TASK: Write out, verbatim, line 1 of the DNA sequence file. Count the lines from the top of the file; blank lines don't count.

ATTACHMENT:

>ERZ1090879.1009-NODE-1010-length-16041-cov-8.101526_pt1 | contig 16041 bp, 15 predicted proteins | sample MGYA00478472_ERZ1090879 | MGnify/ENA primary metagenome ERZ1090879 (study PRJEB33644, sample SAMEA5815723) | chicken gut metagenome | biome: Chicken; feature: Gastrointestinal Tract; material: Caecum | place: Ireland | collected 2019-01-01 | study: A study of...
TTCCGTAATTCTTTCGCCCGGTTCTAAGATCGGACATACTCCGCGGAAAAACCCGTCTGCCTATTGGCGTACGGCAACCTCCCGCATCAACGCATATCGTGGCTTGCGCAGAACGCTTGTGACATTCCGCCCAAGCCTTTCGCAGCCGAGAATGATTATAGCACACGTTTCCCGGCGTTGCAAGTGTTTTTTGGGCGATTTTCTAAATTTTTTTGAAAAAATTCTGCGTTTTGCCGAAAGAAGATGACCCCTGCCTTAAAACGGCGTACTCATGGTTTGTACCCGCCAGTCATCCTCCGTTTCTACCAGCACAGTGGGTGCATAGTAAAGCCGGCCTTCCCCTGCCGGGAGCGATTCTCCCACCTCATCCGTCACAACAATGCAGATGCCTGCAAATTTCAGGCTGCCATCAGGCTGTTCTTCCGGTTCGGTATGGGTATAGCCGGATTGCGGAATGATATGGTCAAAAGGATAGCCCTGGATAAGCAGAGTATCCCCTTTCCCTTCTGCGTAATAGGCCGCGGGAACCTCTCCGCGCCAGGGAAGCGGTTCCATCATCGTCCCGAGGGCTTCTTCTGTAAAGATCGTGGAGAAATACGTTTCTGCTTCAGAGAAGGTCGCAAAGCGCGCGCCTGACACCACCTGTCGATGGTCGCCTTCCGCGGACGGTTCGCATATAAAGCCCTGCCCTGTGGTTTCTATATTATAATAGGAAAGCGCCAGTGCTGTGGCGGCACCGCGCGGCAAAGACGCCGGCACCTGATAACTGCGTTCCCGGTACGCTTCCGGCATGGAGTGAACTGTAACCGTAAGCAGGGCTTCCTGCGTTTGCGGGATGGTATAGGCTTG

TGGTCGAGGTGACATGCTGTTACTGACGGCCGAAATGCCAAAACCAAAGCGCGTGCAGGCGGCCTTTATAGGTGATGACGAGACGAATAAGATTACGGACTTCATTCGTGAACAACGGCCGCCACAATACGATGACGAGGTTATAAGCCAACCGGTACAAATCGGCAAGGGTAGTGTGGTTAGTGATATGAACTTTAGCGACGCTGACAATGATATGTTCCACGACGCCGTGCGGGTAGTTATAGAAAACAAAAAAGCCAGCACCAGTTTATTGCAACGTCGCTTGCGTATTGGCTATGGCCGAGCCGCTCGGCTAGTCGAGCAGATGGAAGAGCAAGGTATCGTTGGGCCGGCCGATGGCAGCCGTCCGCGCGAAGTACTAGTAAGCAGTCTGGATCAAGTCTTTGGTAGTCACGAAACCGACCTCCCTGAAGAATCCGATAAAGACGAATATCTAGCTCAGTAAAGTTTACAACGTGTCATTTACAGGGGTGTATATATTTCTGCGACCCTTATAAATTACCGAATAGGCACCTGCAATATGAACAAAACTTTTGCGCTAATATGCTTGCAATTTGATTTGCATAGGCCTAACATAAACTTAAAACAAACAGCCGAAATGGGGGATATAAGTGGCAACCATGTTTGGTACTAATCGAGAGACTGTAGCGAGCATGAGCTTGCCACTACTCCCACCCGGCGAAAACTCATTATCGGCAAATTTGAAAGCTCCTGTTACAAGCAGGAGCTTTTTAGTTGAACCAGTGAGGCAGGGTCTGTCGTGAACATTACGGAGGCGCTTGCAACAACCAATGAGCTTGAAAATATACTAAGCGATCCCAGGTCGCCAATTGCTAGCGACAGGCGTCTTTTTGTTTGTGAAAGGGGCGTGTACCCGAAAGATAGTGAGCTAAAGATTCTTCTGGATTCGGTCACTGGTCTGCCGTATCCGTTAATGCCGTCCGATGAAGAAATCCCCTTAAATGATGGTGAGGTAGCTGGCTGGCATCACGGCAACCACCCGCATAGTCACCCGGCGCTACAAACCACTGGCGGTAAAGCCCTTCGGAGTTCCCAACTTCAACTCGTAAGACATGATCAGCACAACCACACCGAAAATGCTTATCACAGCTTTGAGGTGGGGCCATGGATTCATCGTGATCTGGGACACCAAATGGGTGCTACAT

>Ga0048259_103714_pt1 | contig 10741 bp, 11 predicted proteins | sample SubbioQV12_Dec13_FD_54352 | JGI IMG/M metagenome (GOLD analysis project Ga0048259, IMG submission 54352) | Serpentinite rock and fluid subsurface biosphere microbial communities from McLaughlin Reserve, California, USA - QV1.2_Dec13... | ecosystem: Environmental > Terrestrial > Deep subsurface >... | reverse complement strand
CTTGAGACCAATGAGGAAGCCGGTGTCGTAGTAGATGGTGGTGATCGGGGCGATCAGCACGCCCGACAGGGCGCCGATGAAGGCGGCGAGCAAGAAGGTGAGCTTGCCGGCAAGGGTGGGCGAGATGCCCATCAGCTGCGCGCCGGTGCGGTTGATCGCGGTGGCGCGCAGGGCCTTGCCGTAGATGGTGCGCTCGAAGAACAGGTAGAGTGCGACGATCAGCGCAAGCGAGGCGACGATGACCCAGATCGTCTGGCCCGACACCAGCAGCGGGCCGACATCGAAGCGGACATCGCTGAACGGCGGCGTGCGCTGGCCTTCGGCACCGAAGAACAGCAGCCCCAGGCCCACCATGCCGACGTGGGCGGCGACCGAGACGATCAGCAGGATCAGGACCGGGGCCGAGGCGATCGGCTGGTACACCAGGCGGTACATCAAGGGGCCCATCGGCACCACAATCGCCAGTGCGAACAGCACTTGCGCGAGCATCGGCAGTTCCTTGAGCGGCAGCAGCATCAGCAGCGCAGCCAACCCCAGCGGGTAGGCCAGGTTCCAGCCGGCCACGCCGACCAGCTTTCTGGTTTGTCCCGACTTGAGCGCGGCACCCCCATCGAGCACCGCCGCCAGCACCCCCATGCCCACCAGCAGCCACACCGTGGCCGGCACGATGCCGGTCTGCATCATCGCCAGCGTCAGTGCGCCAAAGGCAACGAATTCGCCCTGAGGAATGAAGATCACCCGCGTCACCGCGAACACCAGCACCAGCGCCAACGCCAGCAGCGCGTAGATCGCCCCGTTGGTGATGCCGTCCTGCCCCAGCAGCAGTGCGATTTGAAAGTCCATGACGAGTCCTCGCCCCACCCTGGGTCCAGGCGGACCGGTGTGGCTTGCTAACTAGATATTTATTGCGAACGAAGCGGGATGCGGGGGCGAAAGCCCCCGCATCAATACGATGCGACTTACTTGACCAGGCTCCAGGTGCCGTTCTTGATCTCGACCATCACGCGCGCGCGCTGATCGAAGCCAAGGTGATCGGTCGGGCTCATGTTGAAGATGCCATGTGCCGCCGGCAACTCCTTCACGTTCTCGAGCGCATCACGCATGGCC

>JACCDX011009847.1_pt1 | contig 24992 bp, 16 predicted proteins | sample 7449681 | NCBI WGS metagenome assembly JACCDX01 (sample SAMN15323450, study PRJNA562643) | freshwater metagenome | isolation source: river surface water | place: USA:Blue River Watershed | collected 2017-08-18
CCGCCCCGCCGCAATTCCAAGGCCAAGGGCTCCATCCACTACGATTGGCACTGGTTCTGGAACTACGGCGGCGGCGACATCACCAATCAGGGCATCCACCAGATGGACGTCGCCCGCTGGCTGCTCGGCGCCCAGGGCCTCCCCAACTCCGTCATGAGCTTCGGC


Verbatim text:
>ERZ1090879.1009-NODE-1010-length-16041-cov-8.101526_pt1 | contig 16041 bp, 15 predicted proteins | sample MGYA00478472_ERZ1090879 | MGnify/ENA primary metagenome ERZ1090879 (study PRJEB33644, sample SAMEA5815723) | chicken gut metagenome | biome: Chicken; feature: Gastrointestinal Tract; material: Caecum | place: Ireland | collected 2019-01-01 | study: A study of...